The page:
“Let us offer the praises of God continually,” said Fr. Seraphim. “We must offer God a sacrifice in praise and thanksgiving, and we are to be doing good to everyone. Jesus, the image of the Divine Mercy, is to remind us to pray and to offer good work.”

Father Seraphim cited Pope Benedict XVI’s words when he said Divine Mercy was not a second-rate devotion, but an integral part of a Christian’s faith and prayer. Why? Because as Cardinal Christoph Schoenborn, among others, has pointed out, Divine Mercy has a face and a name: Jesus.

And the lay faithful know this truth. That’s why the Divine Mercy movement is the greatest grassroots movement in the history of the Church. The sensus fidelium, the instinct for the truths of the faith of the Body of Christ, is manifesting itself.

6 p.m.
Due to the cathedral staff needing time to set up for the Saturday vigil Mass, the schedule has been adjusted slightly. Father Donald Calloway offered a brief talk before the breakout sessions, discussing how imitating Mary is an indispensable part of being holy and sharing God’s mercy with the world.

“If I want to be pleasing to Jesus,” said Fr. Don, “I have to seek to become like her.”

How? “Whatever you do, do it in a Marian way.” He offered a number of ways to live life in a Marian way: Show your faith. Be willing to pray the Rosary in public and say grace at a restaurant. Wear a Miraculous Medal.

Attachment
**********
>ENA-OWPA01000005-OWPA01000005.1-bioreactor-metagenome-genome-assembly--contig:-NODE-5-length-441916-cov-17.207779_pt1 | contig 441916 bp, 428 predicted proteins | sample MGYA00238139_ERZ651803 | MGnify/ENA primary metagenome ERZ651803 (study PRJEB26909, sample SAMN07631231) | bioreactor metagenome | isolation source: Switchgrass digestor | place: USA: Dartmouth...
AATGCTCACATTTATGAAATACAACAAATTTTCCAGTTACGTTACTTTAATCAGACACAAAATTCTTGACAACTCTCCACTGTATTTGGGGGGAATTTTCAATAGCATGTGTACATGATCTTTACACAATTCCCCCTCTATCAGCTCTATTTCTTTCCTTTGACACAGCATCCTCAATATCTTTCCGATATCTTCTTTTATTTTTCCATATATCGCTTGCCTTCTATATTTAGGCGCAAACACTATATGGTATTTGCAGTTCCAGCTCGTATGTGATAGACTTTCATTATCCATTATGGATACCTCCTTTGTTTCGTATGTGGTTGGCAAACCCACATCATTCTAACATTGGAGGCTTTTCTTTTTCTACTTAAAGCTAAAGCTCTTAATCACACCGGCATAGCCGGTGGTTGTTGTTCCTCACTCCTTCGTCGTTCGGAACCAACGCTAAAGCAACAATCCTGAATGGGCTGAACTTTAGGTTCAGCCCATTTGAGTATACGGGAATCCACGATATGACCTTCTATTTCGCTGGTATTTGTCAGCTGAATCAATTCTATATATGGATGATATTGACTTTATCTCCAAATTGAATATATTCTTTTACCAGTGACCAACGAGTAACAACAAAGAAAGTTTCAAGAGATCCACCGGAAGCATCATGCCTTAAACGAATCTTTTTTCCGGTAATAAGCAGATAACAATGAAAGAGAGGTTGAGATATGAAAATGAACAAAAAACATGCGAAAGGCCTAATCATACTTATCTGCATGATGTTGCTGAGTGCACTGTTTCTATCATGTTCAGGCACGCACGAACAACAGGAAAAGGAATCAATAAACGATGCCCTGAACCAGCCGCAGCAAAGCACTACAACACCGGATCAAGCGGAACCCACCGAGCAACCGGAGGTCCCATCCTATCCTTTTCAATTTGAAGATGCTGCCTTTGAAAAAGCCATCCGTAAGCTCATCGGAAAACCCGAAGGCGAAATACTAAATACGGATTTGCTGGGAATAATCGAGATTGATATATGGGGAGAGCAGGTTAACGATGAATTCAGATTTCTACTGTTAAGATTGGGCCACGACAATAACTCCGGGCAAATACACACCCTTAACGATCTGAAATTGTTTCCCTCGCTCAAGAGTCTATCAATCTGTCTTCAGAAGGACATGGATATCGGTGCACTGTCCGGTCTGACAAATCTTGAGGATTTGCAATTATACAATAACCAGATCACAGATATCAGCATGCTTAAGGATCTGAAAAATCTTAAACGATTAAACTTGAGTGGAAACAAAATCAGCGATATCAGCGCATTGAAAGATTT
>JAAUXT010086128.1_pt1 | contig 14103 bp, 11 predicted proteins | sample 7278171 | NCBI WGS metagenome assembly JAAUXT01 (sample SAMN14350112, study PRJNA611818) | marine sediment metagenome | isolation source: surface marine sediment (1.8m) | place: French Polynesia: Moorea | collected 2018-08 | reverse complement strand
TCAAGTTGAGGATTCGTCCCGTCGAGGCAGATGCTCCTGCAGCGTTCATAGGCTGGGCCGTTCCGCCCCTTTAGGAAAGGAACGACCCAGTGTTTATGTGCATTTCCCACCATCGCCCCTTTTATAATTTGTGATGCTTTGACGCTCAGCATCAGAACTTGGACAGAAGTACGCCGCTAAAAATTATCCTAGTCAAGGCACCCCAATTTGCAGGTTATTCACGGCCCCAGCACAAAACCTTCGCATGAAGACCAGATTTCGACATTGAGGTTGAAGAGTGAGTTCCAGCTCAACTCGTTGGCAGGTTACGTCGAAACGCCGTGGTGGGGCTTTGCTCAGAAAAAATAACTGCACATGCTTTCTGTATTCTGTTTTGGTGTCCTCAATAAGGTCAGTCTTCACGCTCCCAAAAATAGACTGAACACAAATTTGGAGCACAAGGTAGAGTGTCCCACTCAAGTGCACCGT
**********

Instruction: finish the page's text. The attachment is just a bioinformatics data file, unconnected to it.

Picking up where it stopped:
Father Calloway quoted Servant of God Fr. Joseph Kentenich, the founder of the Schoenstatt Movement, who’d said, “We need to be apparitions of Mary.” He told the story of Blessed Bartolo Longo, a man who went from being a Satanic priest (“like Zachary King!”) to a practicing Catholic and founder of the great shrine of Our Lady at Pompeii. How? He was prayed for by his friends and introduced to the power and promises of the Rosary. Those promises gave him hope that even he could be saved, even after what he had done and whom he had been serving.

That powerful devotion has been recommended more recently by a bishop from Nigeria, who had a vision of Jesus while praying in his chapel before the Blessed Sacrament. The bishop saw Jesus hold out a sword to him. When the bishop took the sword, it turned into a rosary in his hand. Jesus said three times, “Boko Haram is gone.” Boko Haram is a radical Islamist movement that has been kidnapping children and killing Christians in Nigeria, and has recently pledged its allegiance to ISIS. The bishop is now preaching the Rosary wherever he can, asking people to pray it for the conversion of the radicals threatening his flock.

“I carry it everywhere I go,” said Fr. Donald of his rosary. “This has power, my friends. This can change lives.”